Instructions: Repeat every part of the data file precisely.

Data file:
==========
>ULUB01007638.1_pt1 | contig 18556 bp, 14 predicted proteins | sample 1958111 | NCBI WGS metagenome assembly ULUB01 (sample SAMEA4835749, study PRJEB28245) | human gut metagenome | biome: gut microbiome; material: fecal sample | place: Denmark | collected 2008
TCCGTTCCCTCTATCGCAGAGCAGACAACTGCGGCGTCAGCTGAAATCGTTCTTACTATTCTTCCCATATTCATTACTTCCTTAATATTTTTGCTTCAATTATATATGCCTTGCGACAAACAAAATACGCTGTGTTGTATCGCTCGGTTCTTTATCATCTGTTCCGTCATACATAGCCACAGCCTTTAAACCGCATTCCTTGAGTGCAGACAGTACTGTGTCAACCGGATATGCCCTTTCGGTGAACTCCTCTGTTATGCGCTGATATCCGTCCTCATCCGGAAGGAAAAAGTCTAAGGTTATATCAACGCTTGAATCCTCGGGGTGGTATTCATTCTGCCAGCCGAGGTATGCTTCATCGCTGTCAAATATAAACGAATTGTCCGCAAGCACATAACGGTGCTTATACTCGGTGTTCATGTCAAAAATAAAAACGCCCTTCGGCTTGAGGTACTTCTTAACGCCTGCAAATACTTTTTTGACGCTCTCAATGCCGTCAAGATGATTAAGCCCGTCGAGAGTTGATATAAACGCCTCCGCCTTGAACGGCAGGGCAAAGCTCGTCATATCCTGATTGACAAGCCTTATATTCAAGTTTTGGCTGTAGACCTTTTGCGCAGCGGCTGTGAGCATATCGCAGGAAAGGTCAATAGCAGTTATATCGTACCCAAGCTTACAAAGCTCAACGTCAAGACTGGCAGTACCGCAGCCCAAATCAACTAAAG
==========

>ULUB01007638.1_pt1 | contig 18556 bp, 14 predicted proteins | sample 1958111 | NCBI WGS metagenome assembly ULUB01 (sample SAMEA4835749, study PRJEB28245) | human gut metagenome | biome: gut microbiome; material: fecal sample | place: Denmark | collected 2008
TCCGTTCCCTCTATCGCAGAGCAGACAACTGCGGCGTCAGCTGAAATCGTTCTTACTATTCTTCCCATATTCATTACTTCCTTAATATTTTTGCTTCAATTATATATGCCTTGCGACAAACAAAATACGCTGTGTTGTATCGCTCGGTTCTTTATCATCTGTTCCGTCATACATAGCCACAGCCTTTAAACCGCATTCCTTGAGTGCAGACAGTACTGTGTCAACCGGATATGCCCTTTCGGTGAACTCCTCTGTTATGCGCTGATATCCGTCCTCATCCGGAAGGAAAAAGTCTAAGGTTATATCAACGCTTGAATCCTCGGGGTGGTATTCATTCTGCCAGCCGAGGTATGCTTCATCGCTGTCAAATATAAACGAATTGTCCGCAAGCACATAACGGTGCTTATACTCGGTGTTCATGTCAAAAATAAAAACGCCCTTCGGCTTGAGGTACTTCTTAACGCCTGCAAATACTTTTTTGACGCTCTCAATGCCGTCAAGATGATTAAGCCCGTCGAGAGTTGATATAAACGCCTCCGCCTTGAACGGCAGGGCAAAGCTCGTCATATCCTGATTGACAAGCCTTATATTCAAGTTTTGGCTGTAGACCTTTTGCGCAGCGGCTGTGAGCATATCGCAGGAAAGGTCAATAGCAGTTATATCGTACCCAAGCTTACAAAGCTCAACGTCAAGACTGGCAGTACCGCAGCCCAAATCAACTAAAG